The House Failed To Pass Legislation that Would Require A Person to Report a Lost or Stolen Firearm and a Bill Requiring Secure Storage of Firearms Is Pending A Vote
Harrisburg, Penn— The Pennsylvania chapters of Moms Demand Action and Students Demand Action, both part of Everytown for Gun Safety’s grassroots networks, released the following statement applauding the Pennsylvania House for taking an important step forward on gun safety by passing HB 1018 — which establishes an Extreme Risk law sometimes known as “Red Flag” law; and HB 714 — which expands background checks. Unfortunately, the House failed to pass legislation that would require a person to report a lost or stolen firearm. Earlier this morning, Pennsylvania Moms Demand Action and Students Demand Action volunteers, Rep. Dan Frankel, Rep. Arvind Venkat, Rep. Jennifer O’Mara, and other gun safety champions rallied on the capitol steps calling on House lawmakers to pass gun safety bills. The House still needs to vote on HB 731 — which would require all firearms to be securely stored. HB 1018 and HB 714 are scheduled to go to the Senate prior to going to Pennsylvania Governor Josh Shapiro’s desk.
“We applaud the House for taking an important step forward by passing life-saving gun safety bills that will keep our homes and schools safe from gun violence and we hope that the Senate follows their lead,” said Hadley Haas, a volunteer with the Pennsylvania chapter of Moms Demand Action. “But the job is not done — gun violence is the leading cause of death amongst children and we need our House lawmakers to step up and meet the moment by passing the secure storage bill that is on the docket.”
Below are the gun safety bills that were scheduled for a vote in the Pennsylvania House today:
- HB 1018 (PASSED) — This bill would establish an Extreme Risk law sometimes known as “Red Flag” law that would create a process through an Extreme Risk Protection Order (ERPO) allowing law enforcement, family, or household members to petition a court to temporarily restrict access to firearms by a person at risk of harming themselves or others. ERPOs can help put time and space between a person in crisis and firearms and are a proven way to prevent gun violence.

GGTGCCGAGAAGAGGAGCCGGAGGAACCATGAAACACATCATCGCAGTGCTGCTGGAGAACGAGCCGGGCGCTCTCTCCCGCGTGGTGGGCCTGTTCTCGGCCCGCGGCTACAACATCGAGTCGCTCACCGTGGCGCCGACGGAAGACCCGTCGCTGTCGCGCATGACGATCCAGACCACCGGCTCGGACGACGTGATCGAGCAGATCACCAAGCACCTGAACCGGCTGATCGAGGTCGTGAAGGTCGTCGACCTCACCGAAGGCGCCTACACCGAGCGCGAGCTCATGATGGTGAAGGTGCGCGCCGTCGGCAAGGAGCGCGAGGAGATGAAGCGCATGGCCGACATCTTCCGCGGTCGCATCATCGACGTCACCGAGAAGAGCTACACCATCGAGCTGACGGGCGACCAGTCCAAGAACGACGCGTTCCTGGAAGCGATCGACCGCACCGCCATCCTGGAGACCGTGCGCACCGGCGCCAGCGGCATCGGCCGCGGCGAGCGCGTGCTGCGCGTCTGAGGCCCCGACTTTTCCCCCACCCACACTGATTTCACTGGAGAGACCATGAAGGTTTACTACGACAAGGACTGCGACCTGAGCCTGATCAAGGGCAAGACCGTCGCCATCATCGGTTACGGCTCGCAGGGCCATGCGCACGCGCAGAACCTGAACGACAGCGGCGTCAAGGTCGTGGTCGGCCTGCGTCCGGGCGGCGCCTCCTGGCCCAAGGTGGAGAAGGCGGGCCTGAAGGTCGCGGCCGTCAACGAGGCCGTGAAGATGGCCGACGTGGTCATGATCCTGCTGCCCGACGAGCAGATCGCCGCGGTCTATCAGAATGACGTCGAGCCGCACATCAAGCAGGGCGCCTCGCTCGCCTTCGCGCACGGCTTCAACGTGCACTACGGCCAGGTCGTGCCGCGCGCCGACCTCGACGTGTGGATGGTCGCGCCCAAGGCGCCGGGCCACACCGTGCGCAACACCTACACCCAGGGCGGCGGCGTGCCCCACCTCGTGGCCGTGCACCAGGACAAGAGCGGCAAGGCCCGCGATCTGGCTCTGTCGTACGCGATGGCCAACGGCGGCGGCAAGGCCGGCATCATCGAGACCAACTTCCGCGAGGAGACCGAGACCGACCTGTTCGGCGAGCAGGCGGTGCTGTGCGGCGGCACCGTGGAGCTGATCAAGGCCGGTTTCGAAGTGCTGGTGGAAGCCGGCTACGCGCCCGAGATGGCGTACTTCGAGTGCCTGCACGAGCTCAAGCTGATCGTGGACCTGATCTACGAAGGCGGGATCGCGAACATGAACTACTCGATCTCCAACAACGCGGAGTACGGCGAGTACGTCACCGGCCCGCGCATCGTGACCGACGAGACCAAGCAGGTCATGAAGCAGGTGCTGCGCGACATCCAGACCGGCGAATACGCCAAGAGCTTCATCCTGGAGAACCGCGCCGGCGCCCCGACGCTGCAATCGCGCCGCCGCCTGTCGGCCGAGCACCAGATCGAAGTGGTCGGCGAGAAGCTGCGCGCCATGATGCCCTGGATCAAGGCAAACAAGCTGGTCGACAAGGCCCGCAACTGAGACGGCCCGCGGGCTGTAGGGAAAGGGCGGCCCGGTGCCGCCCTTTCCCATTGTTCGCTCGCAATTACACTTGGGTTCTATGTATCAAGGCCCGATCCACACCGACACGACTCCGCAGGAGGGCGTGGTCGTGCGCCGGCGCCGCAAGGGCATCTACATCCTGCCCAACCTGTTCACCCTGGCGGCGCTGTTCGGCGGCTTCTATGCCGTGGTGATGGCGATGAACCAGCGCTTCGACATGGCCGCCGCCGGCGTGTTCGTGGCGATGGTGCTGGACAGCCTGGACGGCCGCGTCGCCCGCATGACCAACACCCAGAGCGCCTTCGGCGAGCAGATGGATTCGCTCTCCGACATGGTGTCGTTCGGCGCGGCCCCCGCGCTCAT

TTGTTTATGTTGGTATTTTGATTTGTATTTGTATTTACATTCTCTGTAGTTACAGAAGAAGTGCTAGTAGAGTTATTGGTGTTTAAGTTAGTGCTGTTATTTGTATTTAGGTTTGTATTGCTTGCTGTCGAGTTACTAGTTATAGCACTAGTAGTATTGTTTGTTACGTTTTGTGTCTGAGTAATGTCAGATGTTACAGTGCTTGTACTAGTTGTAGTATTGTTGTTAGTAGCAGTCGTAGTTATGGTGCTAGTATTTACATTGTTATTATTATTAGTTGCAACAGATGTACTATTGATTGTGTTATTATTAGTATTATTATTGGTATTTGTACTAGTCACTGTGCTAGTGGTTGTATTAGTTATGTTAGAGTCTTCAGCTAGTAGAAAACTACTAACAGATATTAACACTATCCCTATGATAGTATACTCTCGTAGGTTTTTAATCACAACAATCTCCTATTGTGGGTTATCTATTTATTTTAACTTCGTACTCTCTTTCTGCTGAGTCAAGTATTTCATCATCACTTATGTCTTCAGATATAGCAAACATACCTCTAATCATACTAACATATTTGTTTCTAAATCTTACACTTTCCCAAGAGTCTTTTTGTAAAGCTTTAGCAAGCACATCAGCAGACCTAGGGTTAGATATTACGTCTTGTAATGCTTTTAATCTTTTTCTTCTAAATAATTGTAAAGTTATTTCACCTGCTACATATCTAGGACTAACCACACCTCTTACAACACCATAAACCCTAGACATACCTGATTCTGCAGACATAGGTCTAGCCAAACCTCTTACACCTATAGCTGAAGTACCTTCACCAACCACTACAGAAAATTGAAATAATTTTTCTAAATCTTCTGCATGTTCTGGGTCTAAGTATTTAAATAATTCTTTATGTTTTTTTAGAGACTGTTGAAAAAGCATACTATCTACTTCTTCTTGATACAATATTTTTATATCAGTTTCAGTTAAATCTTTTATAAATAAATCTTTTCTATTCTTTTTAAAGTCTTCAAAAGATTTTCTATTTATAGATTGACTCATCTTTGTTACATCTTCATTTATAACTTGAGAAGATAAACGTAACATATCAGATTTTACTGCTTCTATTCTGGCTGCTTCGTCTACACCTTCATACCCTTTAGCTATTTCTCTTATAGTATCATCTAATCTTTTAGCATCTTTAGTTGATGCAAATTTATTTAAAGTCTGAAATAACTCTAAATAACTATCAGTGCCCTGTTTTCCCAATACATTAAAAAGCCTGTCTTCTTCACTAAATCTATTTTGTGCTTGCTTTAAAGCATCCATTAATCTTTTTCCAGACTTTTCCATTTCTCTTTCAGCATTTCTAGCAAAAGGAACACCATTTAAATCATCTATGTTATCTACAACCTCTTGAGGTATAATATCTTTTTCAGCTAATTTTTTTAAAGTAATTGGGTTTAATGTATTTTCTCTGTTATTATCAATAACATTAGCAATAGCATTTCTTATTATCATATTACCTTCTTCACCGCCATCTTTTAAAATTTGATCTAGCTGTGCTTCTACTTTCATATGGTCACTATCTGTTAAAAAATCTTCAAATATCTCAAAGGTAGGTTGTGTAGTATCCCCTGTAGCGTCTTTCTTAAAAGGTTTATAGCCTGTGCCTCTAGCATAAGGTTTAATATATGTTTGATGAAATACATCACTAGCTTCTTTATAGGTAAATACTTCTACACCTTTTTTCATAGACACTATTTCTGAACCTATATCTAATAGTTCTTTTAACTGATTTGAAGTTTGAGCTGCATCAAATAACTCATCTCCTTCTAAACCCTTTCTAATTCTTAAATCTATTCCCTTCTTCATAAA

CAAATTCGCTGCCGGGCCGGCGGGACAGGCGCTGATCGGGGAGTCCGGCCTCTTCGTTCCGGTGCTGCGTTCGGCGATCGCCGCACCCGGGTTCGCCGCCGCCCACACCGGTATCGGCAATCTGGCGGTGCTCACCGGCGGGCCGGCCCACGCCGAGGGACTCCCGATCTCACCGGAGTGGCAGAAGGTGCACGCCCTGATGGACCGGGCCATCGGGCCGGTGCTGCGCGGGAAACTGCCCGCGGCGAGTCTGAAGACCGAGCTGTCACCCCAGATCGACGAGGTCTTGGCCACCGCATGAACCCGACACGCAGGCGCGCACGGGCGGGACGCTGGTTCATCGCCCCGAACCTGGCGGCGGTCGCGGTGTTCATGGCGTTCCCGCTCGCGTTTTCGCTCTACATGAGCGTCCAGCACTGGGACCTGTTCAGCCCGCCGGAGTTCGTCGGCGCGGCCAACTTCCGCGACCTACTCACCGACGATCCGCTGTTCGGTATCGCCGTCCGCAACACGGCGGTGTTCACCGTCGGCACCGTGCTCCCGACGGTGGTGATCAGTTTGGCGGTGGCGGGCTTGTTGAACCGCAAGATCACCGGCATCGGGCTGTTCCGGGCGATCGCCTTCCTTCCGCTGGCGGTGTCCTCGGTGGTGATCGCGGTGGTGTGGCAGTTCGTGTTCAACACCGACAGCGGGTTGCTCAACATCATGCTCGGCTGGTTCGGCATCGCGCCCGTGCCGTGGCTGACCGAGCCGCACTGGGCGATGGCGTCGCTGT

- HB 714 (PASSED) — This bill would expand the Commonwealth’s background check requirement to cover private sales of all firearms. Ninety three percent of voters in the U.S., 89% of Republicans, and 89% of gun owners support requiring background checks on all gun sales, and there’s a good reason why: background checks save lives. Each year on just one website, 1.2 million online ads offering firearms for sale are listed that would not legally require a background check to be completed. And nearly 1 in 9 prospective buyers who respond to ads from unlicensed sellers on that website would not pass a background check.
- HB 731 (PENDING VOTE) — This bill would require a firearm to be stored securely any time it is not in use. Gun owners can make their homes and communities safer by storing their guns securely – locked, unloaded, and separate from ammunition. Securing firearms protects children and adults by preventing unintentional shootings and gun suicides, and can also prevent gun violence at schools by reducing school-age children’s access to guns.
- HB 338 (FAILED TO PASSED) – This bill would require a person to report a lost or stolen firearm. Gun thefts occur in staggering numbers and often divert guns into an underground market where people with dangerous histories are able to easily obtain firearms. Requiring that lost and stolen guns be reported to law enforcement deters illegal gun trafficking. One study found that lost and stolen reporting laws reduced traced illegal gun movement by 46 percent compared to states that do not have such a law.
Last Tuesday, Pennsylvania held a special election and gun sense candidate Heather Boyd won her election maintaining a gun sense majority in the House. Everytown Victory Fund made a $45,000 contribution to the independent expenditure effort to help elect Representative Boyd — a significant contribution for a state House race, in addition to activating its grassroots networks to help turn out the vote.
In an average year in Pennsylvania, 1,713 people die by guns, and 1,992 more are wounded by guns. Gun violence costs Pennsylvania $21.7 billion each year, of which $470.7 million is paid by taxpayers. More information on gun violence in Pennsylvania is available here.
To speak to a local volunteer with Moms Demand Action, a volunteer with Students Demand Action, or a policy expert, please don’t hesitate to reach out.